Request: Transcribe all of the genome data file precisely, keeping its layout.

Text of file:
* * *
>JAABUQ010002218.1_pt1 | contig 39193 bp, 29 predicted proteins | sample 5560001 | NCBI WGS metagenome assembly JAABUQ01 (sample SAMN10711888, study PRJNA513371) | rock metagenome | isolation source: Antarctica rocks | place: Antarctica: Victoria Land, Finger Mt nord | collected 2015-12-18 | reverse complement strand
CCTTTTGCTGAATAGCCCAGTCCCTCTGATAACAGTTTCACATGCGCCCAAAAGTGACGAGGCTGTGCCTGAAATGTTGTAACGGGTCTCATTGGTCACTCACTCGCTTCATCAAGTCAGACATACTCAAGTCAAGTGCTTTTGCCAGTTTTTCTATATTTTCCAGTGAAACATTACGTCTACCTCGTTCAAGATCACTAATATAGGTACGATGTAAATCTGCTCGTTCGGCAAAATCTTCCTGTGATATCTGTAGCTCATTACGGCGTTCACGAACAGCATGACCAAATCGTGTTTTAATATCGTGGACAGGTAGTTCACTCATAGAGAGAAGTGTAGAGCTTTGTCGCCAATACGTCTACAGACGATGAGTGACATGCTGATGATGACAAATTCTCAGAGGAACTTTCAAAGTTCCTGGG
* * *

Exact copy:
>JAABUQ010002218.1_pt1 | contig 39193 bp, 29 predicted proteins | sample 5560001 | NCBI WGS metagenome assembly JAABUQ01 (sample SAMN10711888, study PRJNA513371) | rock metagenome | isolation source: Antarctica rocks | place: Antarctica: Victoria Land, Finger Mt nord | collected 2015-12-18 | reverse complement strand
CCTTTTGCTGAATAGCCCAGTCCCTCTGATAACAGTTTCACATGCGCCCAAAAGTGACGAGGCTGTGCCTGAAATGTTGTAACGGGTCTCATTGGTCACTCACTCGCTTCATCAAGTCAGACATACTCAAGTCAAGTGCTTTTGCCAGTTTTTCTATATTTTCCAGTGAAACATTACGTCTACCTCGTTCAAGATCACTAATATAGGTACGATGTAAATCTGCTCGTTCGGCAAAATCTTCCTGTGATATCTGTAGCTCATTACGGCGTTCACGAACAGCATGACCAAATCGTGTTTTAATATCGTGGACAGGTAGTTCACTCATAGAGAGAAGTGTAGAGCTTTGTCGCCAATACGTCTACAGACGATGAGTGACATGCTGATGATGACAAATTCTCAGAGGAACTTTCAAAGTTCCTGGG